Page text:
Court records show the court denied a July 24 petition by Laruffa’s Tucson lawyer to stop the appointment of a receiver.
“The property is adequately managed and the appointment of a receiver is not necessary to preserve the property or the rights of any party therein,” said a document filed by Robert Rauh, attorney for Laruffa. Rauh did not return calls seeking comment.
Laruffa has been financially devastated after a series of bankruptcies, mortgage defaults — which he claims are invalid — and ongoing litigation with Fannie Mae, Negrete said.
“Mr. Laruffa has been driven to financial insolvency. He has nothing. He can’t buy me a sandwich,” Negrete said.
MISSING FINANCIAL RECORDS
At Woodland Village, the transition to new management has been complicated by missing financial records, including records of who paid their July rents.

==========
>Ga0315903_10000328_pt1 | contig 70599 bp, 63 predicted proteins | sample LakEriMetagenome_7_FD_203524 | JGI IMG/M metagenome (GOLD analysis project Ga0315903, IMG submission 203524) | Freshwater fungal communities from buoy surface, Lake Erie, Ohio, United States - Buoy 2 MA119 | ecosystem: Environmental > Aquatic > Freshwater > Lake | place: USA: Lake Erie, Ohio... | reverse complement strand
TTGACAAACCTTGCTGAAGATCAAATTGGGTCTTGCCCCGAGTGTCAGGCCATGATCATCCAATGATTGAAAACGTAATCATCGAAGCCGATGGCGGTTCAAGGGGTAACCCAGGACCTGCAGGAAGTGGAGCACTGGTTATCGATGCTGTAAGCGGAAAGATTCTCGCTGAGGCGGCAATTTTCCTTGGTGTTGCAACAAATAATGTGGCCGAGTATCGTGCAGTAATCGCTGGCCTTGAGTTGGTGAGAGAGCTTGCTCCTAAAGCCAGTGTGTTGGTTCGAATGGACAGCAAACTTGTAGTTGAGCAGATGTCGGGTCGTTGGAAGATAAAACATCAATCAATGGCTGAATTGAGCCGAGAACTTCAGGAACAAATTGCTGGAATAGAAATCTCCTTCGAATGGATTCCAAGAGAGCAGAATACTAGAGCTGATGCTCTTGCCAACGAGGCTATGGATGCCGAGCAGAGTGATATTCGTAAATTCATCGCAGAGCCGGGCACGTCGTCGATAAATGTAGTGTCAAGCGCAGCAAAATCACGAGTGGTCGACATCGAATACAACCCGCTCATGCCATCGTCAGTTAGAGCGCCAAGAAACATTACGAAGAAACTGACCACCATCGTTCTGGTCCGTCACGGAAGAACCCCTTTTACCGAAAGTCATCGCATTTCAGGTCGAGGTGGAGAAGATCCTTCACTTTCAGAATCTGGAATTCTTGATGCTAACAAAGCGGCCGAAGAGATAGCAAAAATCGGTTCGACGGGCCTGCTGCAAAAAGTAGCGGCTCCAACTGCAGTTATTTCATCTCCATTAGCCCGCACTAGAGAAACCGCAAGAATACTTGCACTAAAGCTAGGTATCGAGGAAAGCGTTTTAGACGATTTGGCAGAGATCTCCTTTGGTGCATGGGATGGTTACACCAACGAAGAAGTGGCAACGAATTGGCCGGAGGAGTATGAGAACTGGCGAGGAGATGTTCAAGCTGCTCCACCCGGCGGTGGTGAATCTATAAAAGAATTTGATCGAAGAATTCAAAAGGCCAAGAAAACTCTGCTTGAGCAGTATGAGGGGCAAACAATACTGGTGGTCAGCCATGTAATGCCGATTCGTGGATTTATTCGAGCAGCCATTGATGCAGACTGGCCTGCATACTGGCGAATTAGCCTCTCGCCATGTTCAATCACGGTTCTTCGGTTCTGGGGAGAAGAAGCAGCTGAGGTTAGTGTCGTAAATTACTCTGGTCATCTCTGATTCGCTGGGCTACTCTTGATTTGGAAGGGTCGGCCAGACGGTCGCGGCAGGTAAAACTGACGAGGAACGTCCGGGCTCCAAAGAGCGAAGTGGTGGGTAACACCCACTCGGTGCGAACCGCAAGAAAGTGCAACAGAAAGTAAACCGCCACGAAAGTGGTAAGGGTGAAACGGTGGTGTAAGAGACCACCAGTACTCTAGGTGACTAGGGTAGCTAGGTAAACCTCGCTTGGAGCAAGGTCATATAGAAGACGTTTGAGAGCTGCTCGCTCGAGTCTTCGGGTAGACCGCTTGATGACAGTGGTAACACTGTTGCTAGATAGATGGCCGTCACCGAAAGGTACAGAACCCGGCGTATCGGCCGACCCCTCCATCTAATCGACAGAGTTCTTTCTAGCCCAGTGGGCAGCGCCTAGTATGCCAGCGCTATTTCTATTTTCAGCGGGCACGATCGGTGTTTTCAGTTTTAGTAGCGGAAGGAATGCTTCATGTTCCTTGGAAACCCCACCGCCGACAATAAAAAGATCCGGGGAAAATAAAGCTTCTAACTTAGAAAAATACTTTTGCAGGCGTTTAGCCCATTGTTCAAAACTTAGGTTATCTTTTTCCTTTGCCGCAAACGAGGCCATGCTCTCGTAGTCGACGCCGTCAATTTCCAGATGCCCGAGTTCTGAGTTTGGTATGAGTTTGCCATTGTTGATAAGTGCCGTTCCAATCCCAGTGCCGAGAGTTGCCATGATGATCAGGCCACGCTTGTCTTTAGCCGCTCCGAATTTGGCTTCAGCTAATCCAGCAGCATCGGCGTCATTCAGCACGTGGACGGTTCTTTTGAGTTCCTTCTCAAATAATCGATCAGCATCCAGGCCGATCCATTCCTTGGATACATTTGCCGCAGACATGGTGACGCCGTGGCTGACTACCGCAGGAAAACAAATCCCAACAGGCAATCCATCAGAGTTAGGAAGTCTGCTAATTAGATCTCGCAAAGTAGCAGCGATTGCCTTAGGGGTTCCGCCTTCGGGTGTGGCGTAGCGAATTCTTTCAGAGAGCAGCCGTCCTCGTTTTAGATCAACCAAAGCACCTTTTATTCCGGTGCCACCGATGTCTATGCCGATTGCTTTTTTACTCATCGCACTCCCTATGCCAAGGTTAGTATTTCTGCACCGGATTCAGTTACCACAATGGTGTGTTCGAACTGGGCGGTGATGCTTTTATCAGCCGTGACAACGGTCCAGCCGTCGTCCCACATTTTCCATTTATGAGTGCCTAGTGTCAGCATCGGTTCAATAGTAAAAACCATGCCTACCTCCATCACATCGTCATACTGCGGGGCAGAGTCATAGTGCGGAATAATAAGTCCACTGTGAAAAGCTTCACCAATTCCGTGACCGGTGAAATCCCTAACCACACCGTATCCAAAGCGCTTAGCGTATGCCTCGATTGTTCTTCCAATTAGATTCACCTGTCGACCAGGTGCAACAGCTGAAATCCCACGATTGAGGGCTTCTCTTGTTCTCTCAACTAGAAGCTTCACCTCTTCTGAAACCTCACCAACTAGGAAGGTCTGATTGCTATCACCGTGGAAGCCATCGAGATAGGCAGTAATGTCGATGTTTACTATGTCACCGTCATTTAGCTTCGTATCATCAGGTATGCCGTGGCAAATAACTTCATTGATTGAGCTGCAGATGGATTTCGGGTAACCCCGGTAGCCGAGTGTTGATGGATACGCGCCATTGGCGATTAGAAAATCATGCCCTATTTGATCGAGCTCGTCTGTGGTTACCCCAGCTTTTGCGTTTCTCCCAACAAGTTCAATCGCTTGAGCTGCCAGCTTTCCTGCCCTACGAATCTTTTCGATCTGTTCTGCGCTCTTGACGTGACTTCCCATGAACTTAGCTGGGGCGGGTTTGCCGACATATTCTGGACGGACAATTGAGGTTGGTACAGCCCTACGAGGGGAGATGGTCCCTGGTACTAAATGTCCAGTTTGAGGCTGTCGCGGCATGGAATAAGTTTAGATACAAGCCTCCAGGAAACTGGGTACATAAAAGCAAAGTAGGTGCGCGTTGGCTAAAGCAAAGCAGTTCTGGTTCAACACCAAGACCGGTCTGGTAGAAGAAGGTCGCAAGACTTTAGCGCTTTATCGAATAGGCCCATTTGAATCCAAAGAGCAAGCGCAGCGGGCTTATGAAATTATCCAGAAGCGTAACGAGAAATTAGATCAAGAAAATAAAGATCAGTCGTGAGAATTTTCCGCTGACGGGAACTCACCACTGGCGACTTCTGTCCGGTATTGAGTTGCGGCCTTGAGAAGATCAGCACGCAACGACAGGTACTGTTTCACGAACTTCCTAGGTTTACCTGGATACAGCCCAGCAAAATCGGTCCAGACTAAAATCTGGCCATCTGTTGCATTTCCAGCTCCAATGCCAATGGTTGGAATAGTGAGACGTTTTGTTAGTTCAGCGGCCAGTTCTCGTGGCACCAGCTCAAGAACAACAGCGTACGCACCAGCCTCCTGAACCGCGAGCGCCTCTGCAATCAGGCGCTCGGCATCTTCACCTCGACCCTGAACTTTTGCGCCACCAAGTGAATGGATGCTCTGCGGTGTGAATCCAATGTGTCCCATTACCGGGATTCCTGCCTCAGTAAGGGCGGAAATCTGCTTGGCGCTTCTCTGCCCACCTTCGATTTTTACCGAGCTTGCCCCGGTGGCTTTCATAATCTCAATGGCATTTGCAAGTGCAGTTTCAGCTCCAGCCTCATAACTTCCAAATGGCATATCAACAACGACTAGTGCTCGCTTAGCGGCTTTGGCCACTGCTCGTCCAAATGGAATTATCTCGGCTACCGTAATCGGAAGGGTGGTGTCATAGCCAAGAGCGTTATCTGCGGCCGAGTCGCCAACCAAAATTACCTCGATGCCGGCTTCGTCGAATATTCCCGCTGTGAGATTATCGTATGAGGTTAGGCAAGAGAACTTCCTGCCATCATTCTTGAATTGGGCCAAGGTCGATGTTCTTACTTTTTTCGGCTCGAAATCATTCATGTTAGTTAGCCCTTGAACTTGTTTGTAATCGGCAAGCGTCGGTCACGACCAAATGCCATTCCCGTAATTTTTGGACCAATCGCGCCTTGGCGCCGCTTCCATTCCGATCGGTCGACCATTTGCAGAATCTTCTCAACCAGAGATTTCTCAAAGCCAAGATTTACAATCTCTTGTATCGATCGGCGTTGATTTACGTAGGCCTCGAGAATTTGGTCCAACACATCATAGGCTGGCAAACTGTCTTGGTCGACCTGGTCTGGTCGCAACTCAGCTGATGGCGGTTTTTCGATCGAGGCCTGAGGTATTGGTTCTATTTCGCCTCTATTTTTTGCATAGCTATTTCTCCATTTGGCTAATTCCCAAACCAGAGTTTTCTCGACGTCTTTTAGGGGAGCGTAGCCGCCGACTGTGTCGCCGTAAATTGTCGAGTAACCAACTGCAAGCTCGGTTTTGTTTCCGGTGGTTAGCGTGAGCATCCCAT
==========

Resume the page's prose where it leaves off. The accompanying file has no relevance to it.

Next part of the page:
Kasey Nye, the Tucson-based attorney for 707 Property Management, said he doesn’t know why those records are missing. Residents said they were told Laruffa took the documents.
Negrete, Laruffa’s attorney, said he “disputes any impropriety” on the part of Laruffa. But, he said, “Mr. Laruffa is the owner of the books and records. An owner is entitled to have his books.”
Residents say those without proof of July rent payment have been told to pay again and to get their original rent payments back from Laruffa, the owner. Applicants who had not yet signed a lease were turned away, even if they’d paid a deposit.